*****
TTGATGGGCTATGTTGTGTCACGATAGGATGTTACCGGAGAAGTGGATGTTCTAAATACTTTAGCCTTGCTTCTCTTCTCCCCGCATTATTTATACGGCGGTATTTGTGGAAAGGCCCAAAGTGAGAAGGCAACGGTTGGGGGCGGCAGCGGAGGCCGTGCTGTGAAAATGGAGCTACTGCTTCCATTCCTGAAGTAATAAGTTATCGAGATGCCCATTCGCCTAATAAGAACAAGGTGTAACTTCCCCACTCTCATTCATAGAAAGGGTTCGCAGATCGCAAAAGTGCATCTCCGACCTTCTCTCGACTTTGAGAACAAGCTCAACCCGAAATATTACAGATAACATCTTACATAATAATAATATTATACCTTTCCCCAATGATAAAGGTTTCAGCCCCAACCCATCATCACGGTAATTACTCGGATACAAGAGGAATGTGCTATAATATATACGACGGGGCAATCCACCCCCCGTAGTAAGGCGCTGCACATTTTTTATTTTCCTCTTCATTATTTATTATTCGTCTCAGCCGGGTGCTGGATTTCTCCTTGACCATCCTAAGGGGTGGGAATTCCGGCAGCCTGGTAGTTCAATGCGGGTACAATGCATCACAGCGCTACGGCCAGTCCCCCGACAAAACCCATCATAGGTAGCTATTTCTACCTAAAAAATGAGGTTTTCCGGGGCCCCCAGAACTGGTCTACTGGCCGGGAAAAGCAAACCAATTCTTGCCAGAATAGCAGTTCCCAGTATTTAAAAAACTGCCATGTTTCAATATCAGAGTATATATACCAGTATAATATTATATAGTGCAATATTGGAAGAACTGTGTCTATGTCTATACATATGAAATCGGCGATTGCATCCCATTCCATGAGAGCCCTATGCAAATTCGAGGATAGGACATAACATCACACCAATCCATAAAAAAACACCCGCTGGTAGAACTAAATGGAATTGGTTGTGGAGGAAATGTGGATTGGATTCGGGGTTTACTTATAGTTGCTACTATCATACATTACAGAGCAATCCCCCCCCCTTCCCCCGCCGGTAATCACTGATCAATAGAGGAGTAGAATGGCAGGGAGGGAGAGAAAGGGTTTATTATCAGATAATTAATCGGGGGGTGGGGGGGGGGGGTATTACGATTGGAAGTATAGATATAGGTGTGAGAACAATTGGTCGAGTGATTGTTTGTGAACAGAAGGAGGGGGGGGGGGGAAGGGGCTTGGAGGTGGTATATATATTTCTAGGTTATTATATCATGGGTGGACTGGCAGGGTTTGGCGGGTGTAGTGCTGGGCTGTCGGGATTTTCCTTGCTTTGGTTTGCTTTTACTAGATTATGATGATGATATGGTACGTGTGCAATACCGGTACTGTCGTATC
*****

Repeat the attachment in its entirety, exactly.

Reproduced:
TTGATGGGCTATGTTGTGTCACGATAGGATGTTACCGGAGAAGTGGATGTTCTAAATACTTTAGCCTTGCTTCTCTTCTCCCCGCATTATTTATACGGCGGTATTTGTGGAAAGGCCCAAAGTGAGAAGGCAACGGTTGGGGGCGGCAGCGGAGGCCGTGCTGTGAAAATGGAGCTACTGCTTCCATTCCTGAAGTAATAAGTTATCGAGATGCCCATTCGCCTAATAAGAACAAGGTGTAACTTCCCCACTCTCATTCATAGAAAGGGTTCGCAGATCGCAAAAGTGCATCTCCGACCTTCTCTCGACTTTGAGAACAAGCTCAACCCGAAATATTACAGATAACATCTTACATAATAATAATATTATACCTTTCCCCAATGATAAAGGTTTCAGCCCCAACCCATCATCACGGTAATTACTCGGATACAAGAGGAATGTGCTATAATATATACGACGGGGCAATCCACCCCCCGTAGTAAGGCGCTGCACATTTTTTATTTTCCTCTTCATTATTTATTATTCGTCTCAGCCGGGTGCTGGATTTCTCCTTGACCATCCTAAGGGGTGGGAATTCCGGCAGCCTGGTAGTTCAATGCGGGTACAATGCATCACAGCGCTACGGCCAGTCCCCCGACAAAACCCATCATAGGTAGCTATTTCTACCTAAAAAATGAGGTTTTCCGGGGCCCCCAGAACTGGTCTACTGGCCGGGAAAAGCAAACCAATTCTTGCCAGAATAGCAGTTCCCAGTATTTAAAAAACTGCCATGTTTCAATATCAGAGTATATATACCAGTATAATATTATATAGTGCAATATTGGAAGAACTGTGTCTATGTCTATACATATGAAATCGGCGATTGCATCCCATTCCATGAGAGCCCTATGCAAATTCGAGGATAGGACATAACATCACACCAATCCATAAAAAAACACCCGCTGGTAGAACTAAATGGAATTGGTTGTGGAGGAAATGTGGATTGGATTCGGGGTTTACTTATAGTTGCTACTATCATACATTACAGAGCAATCCCCCCCCCTTCCCCCGCCGGTAATCACTGATCAATAGAGGAGTAGAATGGCAGGGAGGGAGAGAAAGGGTTTATTATCAGATAATTAATCGGGGGGTGGGGGGGGGGGGTATTACGATTGGAAGTATAGATATAGGTGTGAGAACAATTGGTCGAGTGATTGTTTGTGAACAGAAGGAGGGGGGGGGGGGAAGGGGCTTGGAGGTGGTATATATATTTCTAGGTTATTATATCATGGGTGGACTGGCAGGGTTTGGCGGGTGTAGTGCTGGGCTGTCGGGATTTTCCTTGCTTTGGTTTGCTTTTACTAGATTATGATGATGATATGGTACGTGTGCAATACCGGTACTGTCGTATC